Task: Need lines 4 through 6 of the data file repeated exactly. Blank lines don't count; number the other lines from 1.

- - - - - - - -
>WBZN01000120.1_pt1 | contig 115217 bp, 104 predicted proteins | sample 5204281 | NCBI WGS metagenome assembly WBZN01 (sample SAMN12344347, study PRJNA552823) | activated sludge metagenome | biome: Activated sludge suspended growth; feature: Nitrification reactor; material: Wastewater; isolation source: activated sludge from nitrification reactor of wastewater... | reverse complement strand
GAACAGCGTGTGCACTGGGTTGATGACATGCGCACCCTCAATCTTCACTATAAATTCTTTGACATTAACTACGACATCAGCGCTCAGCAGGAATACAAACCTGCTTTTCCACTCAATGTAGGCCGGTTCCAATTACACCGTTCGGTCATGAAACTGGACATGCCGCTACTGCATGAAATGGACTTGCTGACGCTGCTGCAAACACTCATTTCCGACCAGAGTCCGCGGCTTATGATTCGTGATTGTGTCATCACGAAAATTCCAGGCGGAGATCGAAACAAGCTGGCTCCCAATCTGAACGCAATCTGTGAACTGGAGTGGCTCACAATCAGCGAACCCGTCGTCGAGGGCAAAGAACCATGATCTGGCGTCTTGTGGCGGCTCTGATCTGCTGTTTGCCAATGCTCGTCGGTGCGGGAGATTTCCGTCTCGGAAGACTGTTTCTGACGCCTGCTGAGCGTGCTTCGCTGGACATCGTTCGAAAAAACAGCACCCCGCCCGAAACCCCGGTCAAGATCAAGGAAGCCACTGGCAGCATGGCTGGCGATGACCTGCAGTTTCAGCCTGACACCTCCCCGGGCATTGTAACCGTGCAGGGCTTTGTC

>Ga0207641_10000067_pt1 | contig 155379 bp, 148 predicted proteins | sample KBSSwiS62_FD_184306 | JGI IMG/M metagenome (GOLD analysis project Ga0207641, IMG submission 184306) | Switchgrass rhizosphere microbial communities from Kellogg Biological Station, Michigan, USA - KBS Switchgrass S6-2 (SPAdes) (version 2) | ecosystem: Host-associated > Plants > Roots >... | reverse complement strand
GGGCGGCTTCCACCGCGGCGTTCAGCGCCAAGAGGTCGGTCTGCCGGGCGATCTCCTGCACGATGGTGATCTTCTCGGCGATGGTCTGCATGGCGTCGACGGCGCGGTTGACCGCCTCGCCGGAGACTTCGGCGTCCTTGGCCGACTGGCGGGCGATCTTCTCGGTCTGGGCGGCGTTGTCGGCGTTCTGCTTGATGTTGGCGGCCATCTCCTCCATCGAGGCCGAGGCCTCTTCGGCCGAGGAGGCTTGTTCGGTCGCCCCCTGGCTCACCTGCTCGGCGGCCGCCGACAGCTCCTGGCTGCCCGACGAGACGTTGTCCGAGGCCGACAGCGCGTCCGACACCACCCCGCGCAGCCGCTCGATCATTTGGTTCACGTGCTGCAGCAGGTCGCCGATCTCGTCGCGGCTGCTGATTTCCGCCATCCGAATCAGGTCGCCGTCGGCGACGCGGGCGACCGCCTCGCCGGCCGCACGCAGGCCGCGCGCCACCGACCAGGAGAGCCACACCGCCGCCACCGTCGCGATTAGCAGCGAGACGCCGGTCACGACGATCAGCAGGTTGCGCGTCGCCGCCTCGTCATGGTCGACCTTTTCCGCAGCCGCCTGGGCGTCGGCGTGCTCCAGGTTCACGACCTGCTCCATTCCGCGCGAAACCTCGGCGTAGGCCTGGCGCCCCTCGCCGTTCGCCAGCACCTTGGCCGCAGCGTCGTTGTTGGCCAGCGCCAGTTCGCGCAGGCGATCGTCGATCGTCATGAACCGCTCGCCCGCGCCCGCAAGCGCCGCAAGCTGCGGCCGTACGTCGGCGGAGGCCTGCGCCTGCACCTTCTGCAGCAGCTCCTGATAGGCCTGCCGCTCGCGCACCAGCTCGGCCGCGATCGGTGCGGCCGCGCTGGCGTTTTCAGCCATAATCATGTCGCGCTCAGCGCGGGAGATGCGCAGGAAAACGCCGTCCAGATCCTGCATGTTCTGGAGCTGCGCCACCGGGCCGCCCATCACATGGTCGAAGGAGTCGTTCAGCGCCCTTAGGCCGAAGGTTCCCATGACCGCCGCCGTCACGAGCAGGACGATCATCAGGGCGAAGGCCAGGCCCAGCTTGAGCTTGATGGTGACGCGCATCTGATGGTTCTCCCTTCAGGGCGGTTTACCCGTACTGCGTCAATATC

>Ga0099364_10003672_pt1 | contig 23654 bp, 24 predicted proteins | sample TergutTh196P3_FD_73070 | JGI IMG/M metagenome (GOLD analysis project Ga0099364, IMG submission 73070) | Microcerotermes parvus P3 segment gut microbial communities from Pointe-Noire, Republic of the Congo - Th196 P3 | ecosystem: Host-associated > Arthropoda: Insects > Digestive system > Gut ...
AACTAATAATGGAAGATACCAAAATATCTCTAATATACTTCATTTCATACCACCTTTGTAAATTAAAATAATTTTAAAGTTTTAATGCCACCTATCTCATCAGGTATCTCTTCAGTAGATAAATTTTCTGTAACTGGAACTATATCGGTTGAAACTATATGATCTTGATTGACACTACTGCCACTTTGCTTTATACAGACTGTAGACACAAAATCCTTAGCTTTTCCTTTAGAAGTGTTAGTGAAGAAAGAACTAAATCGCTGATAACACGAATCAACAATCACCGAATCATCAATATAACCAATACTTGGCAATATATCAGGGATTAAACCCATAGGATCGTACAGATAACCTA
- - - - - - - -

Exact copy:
GGGCGGCTTCCACCGCGGCGTTCAGCGCCAAGAGGTCGGTCTGCCGGGCGATCTCCTGCACGATGGTGATCTTCTCGGCGATGGTCTGCATGGCGTCGACGGCGCGGTTGACCGCCTCGCCGGAGACTTCGGCGTCCTTGGCCGACTGGCGGGCGATCTTCTCGGTCTGGGCGGCGTTGTCGGCGTTCTGCTTGATGTTGGCGGCCATCTCCTCCATCGAGGCCGAGGCCTCTTCGGCCGAGGAGGCTTGTTCGGTCGCCCCCTGGCTCACCTGCTCGGCGGCCGCCGACAGCTCCTGGCTGCCCGACGAGACGTTGTCCGAGGCCGACAGCGCGTCCGACACCACCCCGCGCAGCCGCTCGATCATTTGGTTCACGTGCTGCAGCAGGTCGCCGATCTCGTCGCGGCTGCTGATTTCCGCCATCCGAATCAGGTCGCCGTCGGCGACGCGGGCGACCGCCTCGCCGGCCGCACGCAGGCCGCGCGCCACCGACCAGGAGAGCCACACCGCCGCCACCGTCGCGATTAGCAGCGAGACGCCGGTCACGACGATCAGCAGGTTGCGCGTCGCCGCCTCGTCATGGTCGACCTTTTCCGCAGCCGCCTGGGCGTCGGCGTGCTCCAGGTTCACGACCTGCTCCATTCCGCGCGAAACCTCGGCGTAGGCCTGGCGCCCCTCGCCGTTCGCCAGCACCTTGGCCGCAGCGTCGTTGTTGGCCAGCGCCAGTTCGCGCAGGCGATCGTCGATCGTCATGAACCGCTCGCCCGCGCCCGCAAGCGCCGCAAGCTGCGGCCGTACGTCGGCGGAGGCCTGCGCCTGCACCTTCTGCAGCAGCTCCTGATAGGCCTGCCGCTCGCGCACCAGCTCGGCCGCGATCGGTGCGGCCGCGCTGGCGTTTTCAGCCATAATCATGTCGCGCTCAGCGCGGGAGATGCGCAGGAAAACGCCGTCCAGATCCTGCATGTTCTGGAGCTGCGCCACCGGGCCGCCCATCACATGGTCGAAGGAGTCGTTCAGCGCCCTTAGGCCGAAGGTTCCCATGACCGCCGCCGTCACGAGCAGGACGATCATCAGGGCGAAGGCCAGGCCCAGCTTGAGCTTGATGGTGACGCGCATCTGATGGTTCTCCCTTCAGGGCGGTTTACCCGTACTGCGTCAATATC

>Ga0099364_10003672_pt1 | contig 23654 bp, 24 predicted proteins | sample TergutTh196P3_FD_73070 | JGI IMG/M metagenome (GOLD analysis project Ga0099364, IMG submission 73070) | Microcerotermes parvus P3 segment gut microbial communities from Pointe-Noire, Republic of the Congo - Th196 P3 | ecosystem: Host-associated > Arthropoda: Insects > Digestive system > Gut ...
AACTAATAATGGAAGATACCAAAATATCTCTAATATACTTCATTTCATACCACCTTTGTAAATTAAAATAATTTTAAAGTTTTAATGCCACCTATCTCATCAGGTATCTCTTCAGTAGATAAATTTTCTGTAACTGGAACTATATCGGTTGAAACTATATGATCTTGATTGACACTACTGCCACTTTGCTTTATACAGACTGTAGACACAAAATCCTTAGCTTTTCCTTTAGAAGTGTTAGTGAAGAAAGAACTAAATCGCTGATAACACGAATCAACAATCACCGAATCATCAATATAACCAATACTTGGCAATATATCAGGGATTAAACCCATAGGATCGTACAGATAACCTA